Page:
• When you record tests, you may not notice that new objects are being added to the local object repository. This may result in many testers maintaining local object repositories with copies of the same objects. When using a keyword-driven methodology, you select the objects for your steps from the existing object repository. When you need a new object, you can add it to your local object repository temporarily, but you are also aware that you need to add it to the shared object repository for future use.
  • When you record a test, QTP enters the correct objects, methods, and argument values for you. Therefore, it is possible to create a test with little preparation or planning. Although this makes it easier to create tests quickly, such tests are harder to maintain when the application changes and often require re-recording large parts of the test.
  • When you use a keyword-driven methodology, you select from existing objects and operation keywords. Therefore, you must be familiar with both the object repositories and the function libraries that are available. You must also have a good idea of what you want your test to look like before you begin inserting steps. This usually results in well-planned and better-structured tests, which also results in easier long-term maintenance.
  • Automation experts can add objects and functions based on detailed product specifications even before a feature has been added to a product. Using keyword-driven testing, you can begin to develop tests for a new product or feature earlier in the development cycle.
  • Enhancing Your Test


    You can use a variety of options to enhance your existing tests. This section describes some of the ways in which you can enhance your existing tests.

    Checkpoints
    You can add checkpoints to your test. A checkpoint is a step in your test that compares the a specified item during a run session with the values stored for the same item within the test. This enables you to identify whether or not your application is functioning correctly. There are several different checkpoint types.

    Tip: You can also use the CheckProperty method, which enables you to verify the property value of an object without using the checkpoint interface.

Parameterization
You can parameterize your test to replace fixed values with values from an external source during your run session. The values can come from a Data Table, environment variables you define, or values that QTP generates during the run session.

Output Values
You can retrieve values from your test and store them in the Data Table as output values. You can subsequently use these values as an input parameter in your test. This enables you to use data retrieved during a test in other parts of the test.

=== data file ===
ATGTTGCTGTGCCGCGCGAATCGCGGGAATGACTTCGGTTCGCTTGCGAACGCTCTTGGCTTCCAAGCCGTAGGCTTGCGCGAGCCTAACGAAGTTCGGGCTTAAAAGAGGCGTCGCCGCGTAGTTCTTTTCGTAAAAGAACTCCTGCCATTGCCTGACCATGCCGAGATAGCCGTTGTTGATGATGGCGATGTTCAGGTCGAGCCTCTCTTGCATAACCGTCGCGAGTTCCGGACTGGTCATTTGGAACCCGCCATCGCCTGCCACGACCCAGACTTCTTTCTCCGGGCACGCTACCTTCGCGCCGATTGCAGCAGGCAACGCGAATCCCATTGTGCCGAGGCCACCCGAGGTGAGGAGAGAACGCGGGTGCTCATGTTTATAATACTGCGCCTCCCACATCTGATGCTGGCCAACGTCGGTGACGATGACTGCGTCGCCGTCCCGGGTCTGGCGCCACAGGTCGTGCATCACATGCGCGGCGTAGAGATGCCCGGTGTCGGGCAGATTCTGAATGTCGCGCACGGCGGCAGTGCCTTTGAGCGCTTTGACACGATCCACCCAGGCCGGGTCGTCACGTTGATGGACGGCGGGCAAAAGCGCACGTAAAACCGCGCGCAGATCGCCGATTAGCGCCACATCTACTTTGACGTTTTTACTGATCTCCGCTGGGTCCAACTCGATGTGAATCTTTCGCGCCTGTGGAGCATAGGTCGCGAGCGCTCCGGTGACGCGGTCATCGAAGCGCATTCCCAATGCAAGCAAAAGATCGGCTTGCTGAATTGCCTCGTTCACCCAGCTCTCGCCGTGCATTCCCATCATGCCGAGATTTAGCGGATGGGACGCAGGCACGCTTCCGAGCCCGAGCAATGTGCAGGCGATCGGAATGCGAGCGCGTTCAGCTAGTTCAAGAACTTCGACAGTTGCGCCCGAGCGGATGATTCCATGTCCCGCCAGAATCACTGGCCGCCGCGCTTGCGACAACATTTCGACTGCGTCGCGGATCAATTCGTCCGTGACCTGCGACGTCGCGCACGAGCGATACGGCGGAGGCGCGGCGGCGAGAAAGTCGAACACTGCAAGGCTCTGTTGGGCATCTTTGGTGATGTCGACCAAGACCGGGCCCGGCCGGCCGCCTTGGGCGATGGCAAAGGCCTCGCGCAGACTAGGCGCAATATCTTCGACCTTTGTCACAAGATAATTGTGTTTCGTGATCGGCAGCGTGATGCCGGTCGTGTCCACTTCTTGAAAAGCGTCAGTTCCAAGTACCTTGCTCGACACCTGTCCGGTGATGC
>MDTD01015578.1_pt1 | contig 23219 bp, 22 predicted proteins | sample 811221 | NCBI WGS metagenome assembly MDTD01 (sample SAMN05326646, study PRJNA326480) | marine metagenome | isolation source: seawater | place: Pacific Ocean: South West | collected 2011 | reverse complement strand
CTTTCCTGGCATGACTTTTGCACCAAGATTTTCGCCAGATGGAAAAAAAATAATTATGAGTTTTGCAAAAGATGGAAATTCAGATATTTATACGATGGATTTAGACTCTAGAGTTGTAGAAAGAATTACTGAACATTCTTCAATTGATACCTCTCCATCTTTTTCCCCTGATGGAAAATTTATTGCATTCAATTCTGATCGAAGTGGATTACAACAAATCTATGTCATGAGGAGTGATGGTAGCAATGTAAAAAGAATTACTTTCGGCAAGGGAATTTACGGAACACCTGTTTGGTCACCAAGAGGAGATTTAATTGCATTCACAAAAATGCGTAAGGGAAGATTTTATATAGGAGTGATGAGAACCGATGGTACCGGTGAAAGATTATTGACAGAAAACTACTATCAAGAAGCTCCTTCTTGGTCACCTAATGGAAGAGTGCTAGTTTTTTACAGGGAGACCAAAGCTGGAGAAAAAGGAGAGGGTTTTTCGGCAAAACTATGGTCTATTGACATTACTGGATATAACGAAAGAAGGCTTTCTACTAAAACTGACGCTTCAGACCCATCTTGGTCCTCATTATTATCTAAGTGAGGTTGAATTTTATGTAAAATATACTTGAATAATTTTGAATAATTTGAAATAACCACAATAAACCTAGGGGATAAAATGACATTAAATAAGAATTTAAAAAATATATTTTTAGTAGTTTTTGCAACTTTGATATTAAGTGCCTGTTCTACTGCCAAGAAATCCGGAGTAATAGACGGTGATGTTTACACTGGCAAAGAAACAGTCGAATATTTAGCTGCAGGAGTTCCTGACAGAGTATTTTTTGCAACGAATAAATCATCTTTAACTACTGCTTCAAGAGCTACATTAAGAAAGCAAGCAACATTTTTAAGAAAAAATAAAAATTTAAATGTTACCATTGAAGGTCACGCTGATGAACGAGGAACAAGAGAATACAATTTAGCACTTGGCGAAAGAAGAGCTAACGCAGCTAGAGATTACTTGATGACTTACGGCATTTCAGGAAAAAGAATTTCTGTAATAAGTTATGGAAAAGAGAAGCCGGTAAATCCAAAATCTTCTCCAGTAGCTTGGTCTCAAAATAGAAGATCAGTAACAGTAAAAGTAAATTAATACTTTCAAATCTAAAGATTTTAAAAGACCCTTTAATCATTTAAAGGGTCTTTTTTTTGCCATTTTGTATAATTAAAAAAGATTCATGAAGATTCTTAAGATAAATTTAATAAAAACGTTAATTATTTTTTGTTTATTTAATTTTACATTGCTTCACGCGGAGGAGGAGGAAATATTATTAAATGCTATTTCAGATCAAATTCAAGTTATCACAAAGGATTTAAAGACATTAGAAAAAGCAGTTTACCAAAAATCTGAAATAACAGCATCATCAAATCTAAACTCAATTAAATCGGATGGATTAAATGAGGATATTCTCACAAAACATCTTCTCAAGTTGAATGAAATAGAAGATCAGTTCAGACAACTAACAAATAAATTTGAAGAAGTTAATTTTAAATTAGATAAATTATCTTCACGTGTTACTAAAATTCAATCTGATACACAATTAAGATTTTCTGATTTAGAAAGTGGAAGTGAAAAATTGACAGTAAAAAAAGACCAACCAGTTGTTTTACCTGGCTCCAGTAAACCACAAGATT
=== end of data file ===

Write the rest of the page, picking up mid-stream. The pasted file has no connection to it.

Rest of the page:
Actions
You can divide your test into actions to streamline the testing process of your application.

Programming Statements


You can use special QTP options to enhance your test with programming statements. The Step Generator guides you step-by-step through the process of adding recordable and non-recordable operations (methods and properties) to your test. You can also synchronize your test to ensure that your application is ready for QTP to perform the next step in your test, and you can measure the amount of time it takes for your application to perform steps in a test by defining and measuring transactions.

You can also manually enter standard VBScript statements, as well as statements using QTP test objects and operations, in the Expert View

Using Relative Paths in QTP

QTP enables you to define the path to a resource that you are adding to the file system or to Quality Center, as a relative or an absolute path.

Note: If you are working with the Resources and Dependencies model with Quality Center 10.00, specify an absolute Quality Center path.

When you specify a path to a function library, shared object repository, recovery scenario, or environment variable file, QTP checks if the path, or the initial part of the path, exists in the Folders pane of the Options dialog box (Tools > Options > Folders node). The Folders pane contains a search list in which you can define where QTP searches for tests, actions, or files.

QTP then opens one of the following two dialog boxes, depending on whether the path you specified, or a part of the path, exists in the Folders pane.

Note: If you are connected to QualityCenter 10.00, these dialog boxes are displayed only if you select a path in the file system or in a QualityCenter 9.x project.

Notes:

You can choose not to show one or both of these dialog boxes when you enter a path to a resource by selecting the Do not show this message again check box. To show these dialog boxes again, select the Remind me to use relative paths when specifying a path to a resource check box in the Folders pane of the Options dialog box. This check box is selected by default when you first start QTP.